Article Title



Garrett M. Hester, Zachary K. Pope, John H. Sellers, Ryan M. Thiele & Jason M. DeFreitas

Oklahoma State University, Stillwater, Oklahoma

Post-activation potentiation (PAP) refers to the enhancement of muscular performance characteristics as a result of their contractile history. PAP may be elicited at an earlier time interval following ballistic exercise compared to heavy exercise. PURPOSE: The purpose of this study was to compare the temporal effects of a jump squat and back squat protocol on vertical jump performance. METHODS: Fourteen resistance-trained men (mean ± SD: age = 22 ± 2.1 yrs., body mass = 86.29 ± 9.95 kg, height = 175.39 ± 9.34 cm, back squat 1-RM = 173.05 ± 24.61 kg) with an average relative full squat of 2.02 ± 0.28 times their body mass participated in this study. In randomized, counter-balanced order subjects performed two countermovement vertical jumps (CMVJs) before and 1 min, 3 min, 5 min, and 10 min after either performing 10 rapid jump squats or 5 heavy back squats. Each subject visited the laboratory on 3 occasions; one familiarization session which comprised 1-RM testing, followed by two testing sessions, separated by at least 72 hours. The back squat protocol (BS) consisted of one set of 5 parallel back squats at 80% 1-RM, whereas the jump squat protocol (JS) consisted of one set of 10 jump squats at 20% 1-RM. Peak jump height (in) using a jump mat, along with power output (W) and velocity (m/s) via a linear transducer were recorded for each time interval. RESULTS: There was no significant condition × time interaction for any of the dependent variables (p = 0.066-0.127). There was no main effect of time for any of the dependent variables for the JS (p = 0.159-0.283) or BS (p = 0.119-0.121), except for jump height which was significantly lower at 1 min post BS compared to baseline (p = 0.014). CONCLUSION: Neither the JS nor BS induced PAP during the CMVJ. The BS significantly impaired CMVJ height at 1 min post (-3.74%), while the JS tended to have an insignificant positive effect (0.13-0.65%) during early time intervals (i.e., 1-5 min). Future research should investigate the effectiveness of other ballistic exercises to produce PAP at early time intervals.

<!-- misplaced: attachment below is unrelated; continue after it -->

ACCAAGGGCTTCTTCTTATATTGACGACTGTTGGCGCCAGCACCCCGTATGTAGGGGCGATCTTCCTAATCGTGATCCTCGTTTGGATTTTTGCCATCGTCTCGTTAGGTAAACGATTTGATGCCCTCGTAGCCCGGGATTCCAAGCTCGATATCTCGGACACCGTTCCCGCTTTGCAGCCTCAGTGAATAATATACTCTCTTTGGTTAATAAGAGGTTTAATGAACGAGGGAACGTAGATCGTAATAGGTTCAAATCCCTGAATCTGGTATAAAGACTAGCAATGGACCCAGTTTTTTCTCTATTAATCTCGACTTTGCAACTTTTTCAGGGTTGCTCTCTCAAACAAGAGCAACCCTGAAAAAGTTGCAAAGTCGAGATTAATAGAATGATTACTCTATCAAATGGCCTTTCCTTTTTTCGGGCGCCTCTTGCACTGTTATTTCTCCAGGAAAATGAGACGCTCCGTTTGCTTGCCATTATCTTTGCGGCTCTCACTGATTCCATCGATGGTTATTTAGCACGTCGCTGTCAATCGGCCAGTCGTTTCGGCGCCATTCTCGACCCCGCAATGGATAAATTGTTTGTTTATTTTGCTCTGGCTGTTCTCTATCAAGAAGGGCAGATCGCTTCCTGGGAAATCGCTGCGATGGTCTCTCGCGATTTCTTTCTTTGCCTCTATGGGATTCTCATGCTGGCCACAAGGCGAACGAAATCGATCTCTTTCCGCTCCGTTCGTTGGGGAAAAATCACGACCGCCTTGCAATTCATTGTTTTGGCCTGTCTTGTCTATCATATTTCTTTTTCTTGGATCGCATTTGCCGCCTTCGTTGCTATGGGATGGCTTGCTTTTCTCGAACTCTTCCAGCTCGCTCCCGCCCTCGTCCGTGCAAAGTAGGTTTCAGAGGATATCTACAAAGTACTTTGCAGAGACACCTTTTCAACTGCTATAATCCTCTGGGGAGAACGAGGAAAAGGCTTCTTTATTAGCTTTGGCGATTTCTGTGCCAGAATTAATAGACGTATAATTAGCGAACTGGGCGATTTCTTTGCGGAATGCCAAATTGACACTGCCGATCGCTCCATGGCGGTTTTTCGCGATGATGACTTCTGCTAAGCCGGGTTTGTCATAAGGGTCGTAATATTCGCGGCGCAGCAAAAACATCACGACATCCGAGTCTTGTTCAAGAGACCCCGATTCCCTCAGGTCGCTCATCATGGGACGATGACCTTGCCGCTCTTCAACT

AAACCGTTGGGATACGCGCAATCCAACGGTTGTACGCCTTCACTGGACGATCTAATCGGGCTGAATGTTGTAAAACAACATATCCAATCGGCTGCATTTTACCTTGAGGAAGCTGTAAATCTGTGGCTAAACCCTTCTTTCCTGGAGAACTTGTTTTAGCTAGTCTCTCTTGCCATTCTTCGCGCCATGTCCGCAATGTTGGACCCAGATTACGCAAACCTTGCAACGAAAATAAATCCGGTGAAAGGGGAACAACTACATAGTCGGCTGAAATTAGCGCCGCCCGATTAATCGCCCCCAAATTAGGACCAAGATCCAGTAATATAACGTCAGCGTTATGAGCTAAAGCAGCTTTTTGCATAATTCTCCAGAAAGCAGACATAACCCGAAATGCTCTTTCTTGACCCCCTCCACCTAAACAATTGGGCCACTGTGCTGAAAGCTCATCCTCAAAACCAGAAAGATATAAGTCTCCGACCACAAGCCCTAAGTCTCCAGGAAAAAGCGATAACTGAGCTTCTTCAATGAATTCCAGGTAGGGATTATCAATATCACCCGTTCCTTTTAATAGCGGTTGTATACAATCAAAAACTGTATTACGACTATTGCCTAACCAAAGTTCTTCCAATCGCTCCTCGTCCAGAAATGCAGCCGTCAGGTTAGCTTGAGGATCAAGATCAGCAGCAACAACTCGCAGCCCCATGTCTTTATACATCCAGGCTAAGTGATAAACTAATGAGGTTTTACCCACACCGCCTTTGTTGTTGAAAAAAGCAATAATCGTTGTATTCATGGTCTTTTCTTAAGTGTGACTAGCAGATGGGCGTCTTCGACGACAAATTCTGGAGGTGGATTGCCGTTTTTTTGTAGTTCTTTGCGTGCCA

This document is currently not available here.